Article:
We, as an editorial board, are pleased the university condemned the death of George Floyd and the many others before him, but we expected more. We want the university to show its support for the Black Lives Matter movement, in order for our black students to feel safe and recognized on campus.
We challenge the university to recognize and address its racist past while also actively working to reduce and respond to racist occurrences that happen on campus. Last year, a racist student GroupMe surfaced and the Culture War protests reminded us of the racial tensions lying underneath the surface at NC State. Yet another racist GroupMe scandal happened less than five years ago, in which the students who said racial slurs were forced to issue an apology and faced no other consequences. The university must do more for its black students.
We also challenge ourselves, Technician, to stop staying silent on acts of racism and other injustices that do not happen in North Carolina or on our campus. Our mission is to serve and support the student body of NC State. Just because a black person is murdered in Minnesota, doesn’t mean a black person in North Carolina is not affected or mourning the loss of a member of their community.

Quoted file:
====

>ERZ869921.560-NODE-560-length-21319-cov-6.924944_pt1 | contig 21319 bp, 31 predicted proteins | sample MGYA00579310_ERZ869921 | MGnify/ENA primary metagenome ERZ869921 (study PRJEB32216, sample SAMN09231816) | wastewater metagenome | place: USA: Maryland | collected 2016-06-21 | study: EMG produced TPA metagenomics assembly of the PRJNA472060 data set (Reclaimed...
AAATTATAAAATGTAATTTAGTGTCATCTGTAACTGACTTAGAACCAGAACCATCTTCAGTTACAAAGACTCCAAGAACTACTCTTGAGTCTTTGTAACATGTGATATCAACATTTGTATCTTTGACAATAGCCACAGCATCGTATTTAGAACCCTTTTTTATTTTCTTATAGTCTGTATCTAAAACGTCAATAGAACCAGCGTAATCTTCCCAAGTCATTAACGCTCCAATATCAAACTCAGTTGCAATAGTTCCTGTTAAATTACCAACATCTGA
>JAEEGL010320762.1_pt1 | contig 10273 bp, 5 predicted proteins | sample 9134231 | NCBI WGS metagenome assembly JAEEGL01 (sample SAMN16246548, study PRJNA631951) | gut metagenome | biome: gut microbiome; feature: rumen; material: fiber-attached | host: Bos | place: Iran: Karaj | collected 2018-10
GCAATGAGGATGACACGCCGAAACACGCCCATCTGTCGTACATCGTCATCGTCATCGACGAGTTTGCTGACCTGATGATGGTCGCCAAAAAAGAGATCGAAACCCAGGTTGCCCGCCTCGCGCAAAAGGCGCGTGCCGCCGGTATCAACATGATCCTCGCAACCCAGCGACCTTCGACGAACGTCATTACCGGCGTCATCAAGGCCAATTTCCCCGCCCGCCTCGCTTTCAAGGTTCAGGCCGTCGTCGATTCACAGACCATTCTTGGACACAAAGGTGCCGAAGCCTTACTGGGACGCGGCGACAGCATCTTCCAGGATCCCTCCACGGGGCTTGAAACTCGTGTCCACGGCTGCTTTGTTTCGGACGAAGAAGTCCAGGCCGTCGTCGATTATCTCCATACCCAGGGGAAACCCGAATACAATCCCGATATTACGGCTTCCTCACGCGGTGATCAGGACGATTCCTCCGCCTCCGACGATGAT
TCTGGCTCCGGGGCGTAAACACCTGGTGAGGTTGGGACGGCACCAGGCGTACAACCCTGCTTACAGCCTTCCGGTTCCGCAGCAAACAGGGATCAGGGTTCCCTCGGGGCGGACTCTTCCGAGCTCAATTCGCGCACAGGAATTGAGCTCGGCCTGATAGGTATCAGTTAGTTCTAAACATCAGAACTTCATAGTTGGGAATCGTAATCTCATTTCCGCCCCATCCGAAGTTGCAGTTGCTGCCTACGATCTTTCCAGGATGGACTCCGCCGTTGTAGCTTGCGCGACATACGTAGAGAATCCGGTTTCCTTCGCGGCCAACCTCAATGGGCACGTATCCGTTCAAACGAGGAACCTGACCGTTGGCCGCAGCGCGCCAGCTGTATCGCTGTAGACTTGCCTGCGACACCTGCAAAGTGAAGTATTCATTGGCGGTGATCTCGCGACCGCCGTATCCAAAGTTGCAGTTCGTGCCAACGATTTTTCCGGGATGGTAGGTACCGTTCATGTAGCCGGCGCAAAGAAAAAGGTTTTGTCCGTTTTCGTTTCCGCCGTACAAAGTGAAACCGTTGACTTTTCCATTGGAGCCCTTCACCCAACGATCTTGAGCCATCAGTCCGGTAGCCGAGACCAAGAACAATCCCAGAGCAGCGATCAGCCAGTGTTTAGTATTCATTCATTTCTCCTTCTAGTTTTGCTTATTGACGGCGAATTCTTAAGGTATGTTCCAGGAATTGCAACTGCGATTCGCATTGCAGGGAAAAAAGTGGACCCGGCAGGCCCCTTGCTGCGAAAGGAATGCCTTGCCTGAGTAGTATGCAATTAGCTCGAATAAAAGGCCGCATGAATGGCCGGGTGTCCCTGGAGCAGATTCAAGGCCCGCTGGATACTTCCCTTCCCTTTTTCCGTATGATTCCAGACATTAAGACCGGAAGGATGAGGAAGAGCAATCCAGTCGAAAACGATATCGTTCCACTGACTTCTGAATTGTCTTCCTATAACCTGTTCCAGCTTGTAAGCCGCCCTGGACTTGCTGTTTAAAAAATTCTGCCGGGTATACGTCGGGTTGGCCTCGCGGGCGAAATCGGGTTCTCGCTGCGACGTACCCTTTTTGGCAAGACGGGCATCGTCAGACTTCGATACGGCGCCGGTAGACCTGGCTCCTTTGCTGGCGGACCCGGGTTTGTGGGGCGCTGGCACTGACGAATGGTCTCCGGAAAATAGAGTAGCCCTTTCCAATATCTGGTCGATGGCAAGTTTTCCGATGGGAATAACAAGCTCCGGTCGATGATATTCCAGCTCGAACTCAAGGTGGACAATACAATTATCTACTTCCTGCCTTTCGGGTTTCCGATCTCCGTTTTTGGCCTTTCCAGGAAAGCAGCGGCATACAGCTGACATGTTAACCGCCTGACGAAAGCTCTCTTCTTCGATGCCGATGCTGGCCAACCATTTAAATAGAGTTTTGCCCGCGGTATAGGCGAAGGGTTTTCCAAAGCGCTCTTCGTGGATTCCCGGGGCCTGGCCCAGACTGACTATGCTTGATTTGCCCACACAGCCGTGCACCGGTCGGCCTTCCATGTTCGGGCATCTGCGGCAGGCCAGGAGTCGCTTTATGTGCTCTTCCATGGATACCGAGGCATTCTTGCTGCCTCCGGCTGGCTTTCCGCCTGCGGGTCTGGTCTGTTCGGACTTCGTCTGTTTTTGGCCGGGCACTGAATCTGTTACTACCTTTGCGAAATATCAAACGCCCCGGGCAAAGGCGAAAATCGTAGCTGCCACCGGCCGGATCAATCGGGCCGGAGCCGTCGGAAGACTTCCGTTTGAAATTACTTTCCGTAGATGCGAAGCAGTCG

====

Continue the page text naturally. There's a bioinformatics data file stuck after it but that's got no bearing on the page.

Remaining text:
We extend our deepest condolences to the loved ones of George Floyd, Tony McDade, Breonna Taylor and all of the lives taken too soon by the hand of police brutality and systematic racism in our country.
Ways to help and resources curated by Nubian Message:
Black Visions Collective: https://secure.everyaction.com/4omQDAR0oUiUagTu0EG-Ig2
Reclaim The Block: https://secure.everyaction.com/zae4prEeKESHBy0MKXTIcQ2
North Star Health Collective: https://www.northstarhealthcollective.org/donate
Louisville Community Bail Fund: https://actionnetwork.org/fundraising/louisville-community-bail-fund?source=twitter&
Minnesota Freedom Fund: https://minnesotafreedomfund.org/donate
Columbus Freedom Fund: https://www.paypal.me/columbusfreedomfund
GoFundMe for George Floyd: https://www.gofundme.com/f/georgefloyd
GoFundMe for Regis Korchinski-Paquet: https://www.gofundme.com/f/cggys2-justice-for-regis?utm_source=twitter&utm_medium=social&utm_campaign=p_cp+share-sheet
GoFundMe for Ahmaud Arbery: https://www.gofundme.com/f/i-run-with-maud
How to find your representative: https://whoismyrepresentative.com/
Text FLOYD to 55156
Text JUSTICE to 668366
Take care of yourself with free virtual therapy: https://borislhensonfoundation.org/
Or sign up for NC State’s Counseling Center: https://counseling.dasa.ncsu.edu/
This unsigned editorial is the opinion of Technician’s editorial board and is the responsibility of the editor-in-chief.